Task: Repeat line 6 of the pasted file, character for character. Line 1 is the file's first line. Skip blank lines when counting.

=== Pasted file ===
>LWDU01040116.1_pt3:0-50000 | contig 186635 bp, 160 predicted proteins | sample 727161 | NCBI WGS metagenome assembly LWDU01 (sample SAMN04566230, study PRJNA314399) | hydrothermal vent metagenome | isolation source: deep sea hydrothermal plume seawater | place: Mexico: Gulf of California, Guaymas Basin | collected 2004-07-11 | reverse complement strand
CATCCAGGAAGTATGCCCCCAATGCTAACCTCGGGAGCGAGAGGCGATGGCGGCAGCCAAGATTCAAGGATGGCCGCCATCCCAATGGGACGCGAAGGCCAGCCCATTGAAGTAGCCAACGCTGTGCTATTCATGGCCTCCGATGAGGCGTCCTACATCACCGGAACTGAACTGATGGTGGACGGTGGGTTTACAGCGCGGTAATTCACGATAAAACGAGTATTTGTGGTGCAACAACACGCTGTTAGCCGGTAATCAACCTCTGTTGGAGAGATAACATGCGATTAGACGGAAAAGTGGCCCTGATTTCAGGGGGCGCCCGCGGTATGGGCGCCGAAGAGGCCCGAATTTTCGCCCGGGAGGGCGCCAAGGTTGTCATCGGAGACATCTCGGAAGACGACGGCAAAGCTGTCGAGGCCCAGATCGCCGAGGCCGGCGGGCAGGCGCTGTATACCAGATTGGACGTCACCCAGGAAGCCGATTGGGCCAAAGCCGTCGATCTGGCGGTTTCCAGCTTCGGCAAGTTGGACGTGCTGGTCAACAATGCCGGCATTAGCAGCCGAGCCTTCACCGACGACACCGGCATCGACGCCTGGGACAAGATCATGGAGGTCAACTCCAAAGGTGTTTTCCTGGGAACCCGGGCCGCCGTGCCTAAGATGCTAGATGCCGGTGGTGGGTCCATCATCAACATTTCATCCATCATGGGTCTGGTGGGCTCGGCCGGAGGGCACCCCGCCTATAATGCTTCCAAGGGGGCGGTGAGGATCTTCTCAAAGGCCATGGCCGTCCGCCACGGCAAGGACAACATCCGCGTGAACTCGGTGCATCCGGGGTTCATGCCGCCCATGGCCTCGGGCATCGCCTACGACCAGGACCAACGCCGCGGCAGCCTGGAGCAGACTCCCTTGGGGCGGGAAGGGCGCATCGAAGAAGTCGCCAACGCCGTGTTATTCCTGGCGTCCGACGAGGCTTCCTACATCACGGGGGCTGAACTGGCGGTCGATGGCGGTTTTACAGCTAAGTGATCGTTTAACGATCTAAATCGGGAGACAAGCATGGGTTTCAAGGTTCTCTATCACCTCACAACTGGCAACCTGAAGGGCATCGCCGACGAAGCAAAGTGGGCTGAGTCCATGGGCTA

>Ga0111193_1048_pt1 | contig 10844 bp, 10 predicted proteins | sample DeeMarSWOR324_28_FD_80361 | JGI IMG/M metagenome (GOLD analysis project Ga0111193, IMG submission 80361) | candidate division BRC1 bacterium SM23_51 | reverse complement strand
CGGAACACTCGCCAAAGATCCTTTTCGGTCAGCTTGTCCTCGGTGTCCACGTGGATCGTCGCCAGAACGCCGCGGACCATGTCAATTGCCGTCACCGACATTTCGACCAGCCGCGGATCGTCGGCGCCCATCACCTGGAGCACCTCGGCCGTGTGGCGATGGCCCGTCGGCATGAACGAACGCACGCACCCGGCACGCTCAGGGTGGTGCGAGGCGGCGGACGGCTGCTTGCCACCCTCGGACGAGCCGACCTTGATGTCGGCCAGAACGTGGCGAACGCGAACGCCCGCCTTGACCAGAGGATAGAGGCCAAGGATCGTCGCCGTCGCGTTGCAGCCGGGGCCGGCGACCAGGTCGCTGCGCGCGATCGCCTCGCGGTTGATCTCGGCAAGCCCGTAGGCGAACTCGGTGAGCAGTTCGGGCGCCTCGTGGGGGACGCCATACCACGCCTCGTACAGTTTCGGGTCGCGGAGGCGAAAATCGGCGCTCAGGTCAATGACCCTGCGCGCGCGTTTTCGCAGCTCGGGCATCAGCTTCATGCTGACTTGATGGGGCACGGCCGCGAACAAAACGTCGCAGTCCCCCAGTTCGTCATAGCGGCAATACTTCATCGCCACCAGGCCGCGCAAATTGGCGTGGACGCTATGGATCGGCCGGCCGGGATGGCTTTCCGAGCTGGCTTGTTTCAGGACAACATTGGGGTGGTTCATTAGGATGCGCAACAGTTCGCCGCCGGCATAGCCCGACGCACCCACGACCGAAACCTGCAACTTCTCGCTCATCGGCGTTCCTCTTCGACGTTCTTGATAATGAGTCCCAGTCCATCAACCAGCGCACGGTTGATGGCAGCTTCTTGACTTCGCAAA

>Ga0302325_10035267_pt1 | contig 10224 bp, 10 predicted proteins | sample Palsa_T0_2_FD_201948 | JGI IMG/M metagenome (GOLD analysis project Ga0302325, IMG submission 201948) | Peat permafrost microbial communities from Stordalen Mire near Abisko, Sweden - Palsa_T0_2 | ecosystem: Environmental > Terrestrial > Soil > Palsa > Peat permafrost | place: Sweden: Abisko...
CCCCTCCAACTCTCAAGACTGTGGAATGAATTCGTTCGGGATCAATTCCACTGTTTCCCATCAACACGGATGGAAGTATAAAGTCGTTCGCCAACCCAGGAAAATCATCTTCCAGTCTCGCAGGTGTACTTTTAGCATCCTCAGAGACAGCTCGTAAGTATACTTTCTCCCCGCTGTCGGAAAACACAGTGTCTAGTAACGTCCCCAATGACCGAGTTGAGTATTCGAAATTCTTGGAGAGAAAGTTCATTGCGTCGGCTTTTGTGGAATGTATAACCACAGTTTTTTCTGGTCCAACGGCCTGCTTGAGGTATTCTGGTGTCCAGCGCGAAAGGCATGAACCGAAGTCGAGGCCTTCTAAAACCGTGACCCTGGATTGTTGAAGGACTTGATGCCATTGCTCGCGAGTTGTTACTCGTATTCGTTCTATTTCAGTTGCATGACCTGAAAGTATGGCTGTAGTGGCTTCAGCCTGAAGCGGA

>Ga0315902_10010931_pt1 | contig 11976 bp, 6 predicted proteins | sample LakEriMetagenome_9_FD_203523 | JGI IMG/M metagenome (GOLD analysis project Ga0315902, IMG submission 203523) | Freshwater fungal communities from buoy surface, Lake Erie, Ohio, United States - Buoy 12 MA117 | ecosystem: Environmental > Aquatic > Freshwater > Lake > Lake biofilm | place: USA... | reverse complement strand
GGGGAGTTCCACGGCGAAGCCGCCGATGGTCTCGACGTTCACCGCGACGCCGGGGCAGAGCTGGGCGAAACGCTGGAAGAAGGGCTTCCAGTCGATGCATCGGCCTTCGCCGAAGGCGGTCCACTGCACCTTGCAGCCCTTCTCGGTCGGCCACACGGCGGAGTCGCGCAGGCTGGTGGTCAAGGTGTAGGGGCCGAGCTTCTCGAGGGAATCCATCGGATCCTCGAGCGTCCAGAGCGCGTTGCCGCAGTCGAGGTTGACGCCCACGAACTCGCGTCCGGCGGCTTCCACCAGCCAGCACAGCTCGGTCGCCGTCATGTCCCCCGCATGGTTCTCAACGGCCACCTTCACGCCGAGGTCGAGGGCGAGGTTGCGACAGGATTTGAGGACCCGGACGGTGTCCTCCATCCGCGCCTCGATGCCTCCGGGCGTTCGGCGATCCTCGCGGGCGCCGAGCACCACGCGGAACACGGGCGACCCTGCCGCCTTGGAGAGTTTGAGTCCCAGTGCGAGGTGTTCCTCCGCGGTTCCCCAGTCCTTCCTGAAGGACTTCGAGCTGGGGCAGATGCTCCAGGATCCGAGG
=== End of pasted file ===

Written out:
CCCCTCCAACTCTCAAGACTGTGGAATGAATTCGTTCGGGATCAATTCCACTGTTTCCCATCAACACGGATGGAAGTATAAAGTCGTTCGCCAACCCAGGAAAATCATCTTCCAGTCTCGCAGGTGTACTTTTAGCATCCTCAGAGACAGCTCGTAAGTATACTTTCTCCCCGCTGTCGGAAAACACAGTGTCTAGTAACGTCCCCAATGACCGAGTTGAGTATTCGAAATTCTTGGAGAGAAAGTTCATTGCGTCGGCTTTTGTGGAATGTATAACCACAGTTTTTTCTGGTCCAACGGCCTGCTTGAGGTATTCTGGTGTCCAGCGCGAAAGGCATGAACCGAAGTCGAGGCCTTCTAAAACCGTGACCCTGGATTGTTGAAGGACTTGATGCCATTGCTCGCGAGTTGTTACTCGTATTCGTTCTATTTCAGTTGCATGACCTGAAAGTATGGCTGTAGTGGCTTCAGCCTGAAGCGGA